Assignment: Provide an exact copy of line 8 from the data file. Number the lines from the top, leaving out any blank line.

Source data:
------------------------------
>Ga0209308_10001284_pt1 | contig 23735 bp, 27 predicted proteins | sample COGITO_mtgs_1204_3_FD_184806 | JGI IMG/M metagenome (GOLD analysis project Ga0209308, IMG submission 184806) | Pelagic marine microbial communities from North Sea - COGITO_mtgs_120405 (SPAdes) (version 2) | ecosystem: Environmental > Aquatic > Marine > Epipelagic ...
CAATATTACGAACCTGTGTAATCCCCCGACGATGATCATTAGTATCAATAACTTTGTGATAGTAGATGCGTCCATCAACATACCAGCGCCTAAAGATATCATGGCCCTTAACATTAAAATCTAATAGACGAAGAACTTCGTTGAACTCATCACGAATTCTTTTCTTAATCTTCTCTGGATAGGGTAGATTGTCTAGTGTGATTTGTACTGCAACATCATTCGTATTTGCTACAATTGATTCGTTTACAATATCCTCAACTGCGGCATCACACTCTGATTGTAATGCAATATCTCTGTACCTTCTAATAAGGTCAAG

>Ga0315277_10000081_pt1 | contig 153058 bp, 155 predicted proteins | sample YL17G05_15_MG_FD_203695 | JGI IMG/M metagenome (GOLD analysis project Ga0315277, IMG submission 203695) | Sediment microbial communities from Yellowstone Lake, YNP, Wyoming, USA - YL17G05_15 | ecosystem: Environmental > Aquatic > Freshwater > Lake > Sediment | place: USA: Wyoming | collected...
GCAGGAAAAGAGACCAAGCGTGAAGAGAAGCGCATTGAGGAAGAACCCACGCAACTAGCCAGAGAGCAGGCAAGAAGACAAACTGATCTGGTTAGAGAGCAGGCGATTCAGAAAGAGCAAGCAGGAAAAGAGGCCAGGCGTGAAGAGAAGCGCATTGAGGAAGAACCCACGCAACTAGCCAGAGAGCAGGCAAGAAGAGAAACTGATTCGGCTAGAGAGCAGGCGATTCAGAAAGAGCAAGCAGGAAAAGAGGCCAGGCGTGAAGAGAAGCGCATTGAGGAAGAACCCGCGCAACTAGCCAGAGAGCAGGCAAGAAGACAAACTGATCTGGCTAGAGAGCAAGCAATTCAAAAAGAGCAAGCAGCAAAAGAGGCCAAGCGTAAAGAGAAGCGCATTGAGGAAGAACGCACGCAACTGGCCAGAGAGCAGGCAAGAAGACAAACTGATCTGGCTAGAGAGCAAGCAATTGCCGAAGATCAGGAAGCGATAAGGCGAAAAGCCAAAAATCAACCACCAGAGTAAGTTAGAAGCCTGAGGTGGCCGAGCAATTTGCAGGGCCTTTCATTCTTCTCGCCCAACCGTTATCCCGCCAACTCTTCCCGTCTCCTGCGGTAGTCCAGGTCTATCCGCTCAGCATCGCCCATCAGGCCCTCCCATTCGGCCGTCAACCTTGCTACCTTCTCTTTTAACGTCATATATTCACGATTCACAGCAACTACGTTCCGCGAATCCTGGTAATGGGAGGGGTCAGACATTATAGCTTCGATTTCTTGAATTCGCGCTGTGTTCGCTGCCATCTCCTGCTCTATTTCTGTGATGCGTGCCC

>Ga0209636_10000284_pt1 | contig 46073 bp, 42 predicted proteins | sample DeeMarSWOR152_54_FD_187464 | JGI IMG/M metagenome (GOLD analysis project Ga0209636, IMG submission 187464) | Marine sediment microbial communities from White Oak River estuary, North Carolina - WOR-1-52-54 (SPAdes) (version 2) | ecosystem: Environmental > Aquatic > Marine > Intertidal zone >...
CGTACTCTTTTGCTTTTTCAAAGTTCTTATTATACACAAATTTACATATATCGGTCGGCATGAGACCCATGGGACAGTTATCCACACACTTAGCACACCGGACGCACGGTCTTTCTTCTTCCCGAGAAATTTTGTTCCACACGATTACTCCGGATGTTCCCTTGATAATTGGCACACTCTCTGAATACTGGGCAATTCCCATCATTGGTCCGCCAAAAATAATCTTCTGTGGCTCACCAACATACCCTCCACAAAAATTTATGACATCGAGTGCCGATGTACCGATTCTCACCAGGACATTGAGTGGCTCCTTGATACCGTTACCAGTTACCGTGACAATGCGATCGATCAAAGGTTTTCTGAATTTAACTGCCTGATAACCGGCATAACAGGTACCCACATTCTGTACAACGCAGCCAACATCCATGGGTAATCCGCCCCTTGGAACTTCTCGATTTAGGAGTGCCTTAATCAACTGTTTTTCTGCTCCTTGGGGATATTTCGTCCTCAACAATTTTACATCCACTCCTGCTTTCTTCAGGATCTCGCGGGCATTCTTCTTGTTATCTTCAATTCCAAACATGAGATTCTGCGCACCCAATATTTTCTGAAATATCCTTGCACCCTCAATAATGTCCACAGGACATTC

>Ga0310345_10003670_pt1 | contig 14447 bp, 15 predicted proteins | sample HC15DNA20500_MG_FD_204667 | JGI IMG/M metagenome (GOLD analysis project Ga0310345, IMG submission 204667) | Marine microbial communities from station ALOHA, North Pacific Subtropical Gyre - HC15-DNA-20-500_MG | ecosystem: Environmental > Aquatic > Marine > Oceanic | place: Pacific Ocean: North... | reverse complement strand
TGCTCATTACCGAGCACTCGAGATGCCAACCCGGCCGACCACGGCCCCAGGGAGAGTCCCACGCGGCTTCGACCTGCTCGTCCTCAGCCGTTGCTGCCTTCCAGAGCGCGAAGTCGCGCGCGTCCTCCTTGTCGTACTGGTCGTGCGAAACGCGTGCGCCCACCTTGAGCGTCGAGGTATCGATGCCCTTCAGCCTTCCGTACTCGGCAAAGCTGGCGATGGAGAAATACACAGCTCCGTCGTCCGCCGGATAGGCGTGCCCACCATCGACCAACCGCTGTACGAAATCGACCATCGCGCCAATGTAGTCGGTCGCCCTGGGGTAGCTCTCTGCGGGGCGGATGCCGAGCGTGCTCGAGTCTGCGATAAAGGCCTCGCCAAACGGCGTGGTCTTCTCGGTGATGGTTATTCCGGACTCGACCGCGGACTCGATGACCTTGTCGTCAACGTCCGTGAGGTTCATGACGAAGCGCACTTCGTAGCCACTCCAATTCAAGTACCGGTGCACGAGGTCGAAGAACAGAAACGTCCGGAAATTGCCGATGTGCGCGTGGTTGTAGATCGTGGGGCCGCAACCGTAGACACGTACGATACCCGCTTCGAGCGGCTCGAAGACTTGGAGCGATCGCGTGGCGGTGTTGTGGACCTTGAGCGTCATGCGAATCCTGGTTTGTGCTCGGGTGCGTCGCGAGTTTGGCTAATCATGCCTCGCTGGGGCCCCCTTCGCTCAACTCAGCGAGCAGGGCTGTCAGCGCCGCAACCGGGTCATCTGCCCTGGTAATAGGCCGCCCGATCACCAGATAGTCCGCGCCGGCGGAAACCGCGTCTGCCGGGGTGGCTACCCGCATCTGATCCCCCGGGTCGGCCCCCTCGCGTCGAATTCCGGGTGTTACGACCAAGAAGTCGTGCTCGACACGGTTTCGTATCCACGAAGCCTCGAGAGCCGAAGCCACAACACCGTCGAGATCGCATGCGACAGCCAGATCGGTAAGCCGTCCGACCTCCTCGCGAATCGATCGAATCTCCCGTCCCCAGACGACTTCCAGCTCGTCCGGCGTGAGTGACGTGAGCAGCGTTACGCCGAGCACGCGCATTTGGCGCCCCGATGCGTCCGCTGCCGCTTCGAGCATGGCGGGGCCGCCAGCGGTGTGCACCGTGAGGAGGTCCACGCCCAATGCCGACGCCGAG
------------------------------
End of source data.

TGCTCATTACCGAGCACTCGAGATGCCAACCCGGCCGACCACGGCCCCAGGGAGAGTCCCACGCGGCTTCGACCTGCTCGTCCTCAGCCGTTGCTGCCTTCCAGAGCGCGAAGTCGCGCGCGTCCTCCTTGTCGTACTGGTCGTGCGAAACGCGTGCGCCCACCTTGAGCGTCGAGGTATCGATGCCCTTCAGCCTTCCGTACTCGGCAAAGCTGGCGATGGAGAAATACACAGCTCCGTCGTCCGCCGGATAGGCGTGCCCACCATCGACCAACCGCTGTACGAAATCGACCATCGCGCCAATGTAGTCGGTCGCCCTGGGGTAGCTCTCTGCGGGGCGGATGCCGAGCGTGCTCGAGTCTGCGATAAAGGCCTCGCCAAACGGCGTGGTCTTCTCGGTGATGGTTATTCCGGACTCGACCGCGGACTCGATGACCTTGTCGTCAACGTCCGTGAGGTTCATGACGAAGCGCACTTCGTAGCCACTCCAATTCAAGTACCGGTGCACGAGGTCGAAGAACAGAAACGTCCGGAAATTGCCGATGTGCGCGTGGTTGTAGATCGTGGGGCCGCAACCGTAGACACGTACGATACCCGCTTCGAGCGGCTCGAAGACTTGGAGCGATCGCGTGGCGGTGTTGTGGACCTTGAGCGTCATGCGAATCCTGGTTTGTGCTCGGGTGCGTCGCGAGTTTGGCTAATCATGCCTCGCTGGGGCCCCCTTCGCTCAACTCAGCGAGCAGGGCTGTCAGCGCCGCAACCGGGTCATCTGCCCTGGTAATAGGCCGCCCGATCACCAGATAGTCCGCGCCGGCGGAAACCGCGTCTGCCGGGGTGGCTACCCGCATCTGATCCCCCGGGTCGGCCCCCTCGCGTCGAATTCCGGGTGTTACGACCAAGAAGTCGTGCTCGACACGGTTTCGTATCCACGAAGCCTCGAGAGCCGAAGCCACAACACCGTCGAGATCGCATGCGACAGCCAGATCGGTAAGCCGTCCGACCTCCTCGCGAATCGATCGAATCTCCCGTCCCCAGACGACTTCCAGCTCGTCCGGCGTGAGTGACGTGAGCAGCGTTACGCCGAGCACGCGCATTTGGCGCCCCGATGCGTCCGCTGCCGCTTCGAGCATGGCGGGGCCGCCAGCGGTGTGCACCGTGAGGAGGTCCACGCCCAATGCCGACGCCGAG